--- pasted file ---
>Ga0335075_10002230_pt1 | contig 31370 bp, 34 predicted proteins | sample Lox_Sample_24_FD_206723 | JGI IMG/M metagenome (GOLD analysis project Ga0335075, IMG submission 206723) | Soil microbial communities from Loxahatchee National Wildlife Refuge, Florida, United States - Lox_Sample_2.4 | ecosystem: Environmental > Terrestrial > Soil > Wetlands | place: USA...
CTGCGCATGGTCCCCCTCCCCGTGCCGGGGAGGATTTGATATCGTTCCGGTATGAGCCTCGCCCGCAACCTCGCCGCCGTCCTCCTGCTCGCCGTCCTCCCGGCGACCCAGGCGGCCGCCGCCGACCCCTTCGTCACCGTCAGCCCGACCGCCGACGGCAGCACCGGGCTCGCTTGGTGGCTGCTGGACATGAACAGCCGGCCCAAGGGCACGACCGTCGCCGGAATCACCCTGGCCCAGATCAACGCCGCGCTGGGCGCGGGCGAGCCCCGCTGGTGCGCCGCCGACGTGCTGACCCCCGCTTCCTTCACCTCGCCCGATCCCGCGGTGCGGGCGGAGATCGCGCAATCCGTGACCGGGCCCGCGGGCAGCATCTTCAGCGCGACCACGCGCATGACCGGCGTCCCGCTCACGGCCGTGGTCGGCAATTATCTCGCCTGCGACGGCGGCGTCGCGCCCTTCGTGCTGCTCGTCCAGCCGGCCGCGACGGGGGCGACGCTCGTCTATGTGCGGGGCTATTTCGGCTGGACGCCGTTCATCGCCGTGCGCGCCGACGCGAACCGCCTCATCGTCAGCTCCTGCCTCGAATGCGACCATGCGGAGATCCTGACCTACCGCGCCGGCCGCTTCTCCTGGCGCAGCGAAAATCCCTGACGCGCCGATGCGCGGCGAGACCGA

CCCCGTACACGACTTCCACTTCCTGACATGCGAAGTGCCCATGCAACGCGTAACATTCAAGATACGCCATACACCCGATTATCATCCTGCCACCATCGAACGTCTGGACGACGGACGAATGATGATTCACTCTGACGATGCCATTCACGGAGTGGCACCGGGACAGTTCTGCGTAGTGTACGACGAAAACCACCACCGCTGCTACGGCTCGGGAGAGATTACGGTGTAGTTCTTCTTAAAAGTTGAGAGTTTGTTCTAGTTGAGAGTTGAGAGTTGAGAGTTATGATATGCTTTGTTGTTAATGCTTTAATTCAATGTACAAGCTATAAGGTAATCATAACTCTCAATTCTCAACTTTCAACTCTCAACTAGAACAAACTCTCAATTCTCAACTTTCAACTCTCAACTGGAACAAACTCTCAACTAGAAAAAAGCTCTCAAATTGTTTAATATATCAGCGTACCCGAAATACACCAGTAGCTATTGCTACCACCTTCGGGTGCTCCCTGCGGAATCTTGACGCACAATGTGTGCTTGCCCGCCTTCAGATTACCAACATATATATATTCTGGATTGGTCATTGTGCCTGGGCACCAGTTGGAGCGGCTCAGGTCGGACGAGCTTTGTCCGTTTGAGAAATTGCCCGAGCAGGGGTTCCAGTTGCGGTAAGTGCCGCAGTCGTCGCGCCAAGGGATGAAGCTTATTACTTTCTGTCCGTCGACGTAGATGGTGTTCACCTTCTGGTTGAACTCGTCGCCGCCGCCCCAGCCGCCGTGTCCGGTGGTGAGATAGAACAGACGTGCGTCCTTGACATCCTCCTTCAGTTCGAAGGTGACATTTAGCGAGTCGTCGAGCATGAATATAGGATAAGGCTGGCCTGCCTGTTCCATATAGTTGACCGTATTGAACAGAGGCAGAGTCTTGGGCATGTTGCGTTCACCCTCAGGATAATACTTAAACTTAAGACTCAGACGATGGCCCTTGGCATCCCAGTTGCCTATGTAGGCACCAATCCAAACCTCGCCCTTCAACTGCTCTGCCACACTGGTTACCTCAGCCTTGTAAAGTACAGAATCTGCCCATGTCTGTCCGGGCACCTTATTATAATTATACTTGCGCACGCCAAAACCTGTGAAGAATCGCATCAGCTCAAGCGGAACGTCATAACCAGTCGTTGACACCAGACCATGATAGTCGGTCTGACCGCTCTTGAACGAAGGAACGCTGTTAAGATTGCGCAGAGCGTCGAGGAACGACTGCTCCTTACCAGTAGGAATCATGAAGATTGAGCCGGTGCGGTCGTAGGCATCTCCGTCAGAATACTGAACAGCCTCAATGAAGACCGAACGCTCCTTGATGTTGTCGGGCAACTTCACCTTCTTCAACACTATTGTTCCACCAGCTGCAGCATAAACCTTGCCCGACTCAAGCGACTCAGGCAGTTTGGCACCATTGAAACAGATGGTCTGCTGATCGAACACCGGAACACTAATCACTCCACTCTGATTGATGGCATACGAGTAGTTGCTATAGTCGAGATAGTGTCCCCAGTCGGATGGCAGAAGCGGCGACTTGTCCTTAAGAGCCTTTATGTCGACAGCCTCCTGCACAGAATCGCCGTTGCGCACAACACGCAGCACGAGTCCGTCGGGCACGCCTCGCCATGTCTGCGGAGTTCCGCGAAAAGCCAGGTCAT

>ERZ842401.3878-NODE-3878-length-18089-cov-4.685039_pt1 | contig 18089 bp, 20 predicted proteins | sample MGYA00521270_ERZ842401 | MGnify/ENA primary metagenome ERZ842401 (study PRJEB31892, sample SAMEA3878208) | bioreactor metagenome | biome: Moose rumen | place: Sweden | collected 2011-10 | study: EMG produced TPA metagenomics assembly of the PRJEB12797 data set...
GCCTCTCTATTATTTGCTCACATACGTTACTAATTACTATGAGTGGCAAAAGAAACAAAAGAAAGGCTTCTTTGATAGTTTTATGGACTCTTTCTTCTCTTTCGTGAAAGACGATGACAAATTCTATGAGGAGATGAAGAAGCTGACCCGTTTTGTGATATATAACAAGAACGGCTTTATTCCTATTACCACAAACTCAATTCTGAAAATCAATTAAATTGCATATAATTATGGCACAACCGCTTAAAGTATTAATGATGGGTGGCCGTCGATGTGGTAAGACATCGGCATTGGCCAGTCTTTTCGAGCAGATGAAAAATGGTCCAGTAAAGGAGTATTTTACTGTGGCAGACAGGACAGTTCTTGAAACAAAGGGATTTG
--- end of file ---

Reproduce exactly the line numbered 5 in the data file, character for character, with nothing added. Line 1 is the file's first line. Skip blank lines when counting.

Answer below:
GCCTCTCTATTATTTGCTCACATACGTTACTAATTACTATGAGTGGCAAAAGAAACAAAAGAAAGGCTTCTTTGATAGTTTTATGGACTCTTTCTTCTCTTTCGTGAAAGACGATGACAAATTCTATGAGGAGATGAAGAAGCTGACCCGTTTTGTGATATATAACAAGAACGGCTTTATTCCTATTACCACAAACTCAATTCTGAAAATCAATTAAATTGCATATAATTATGGCACAACCGCTTAAAGTATTAATGATGGGTGGCCGTCGATGTGGTAAGACATCGGCATTGGCCAGTCTTTTCGAGCAGATGAAAAATGGTCCAGTAAAGGAGTATTTTACTGTGGCAGACAGGACAGTTCTTGAAACAAAGGGATTTG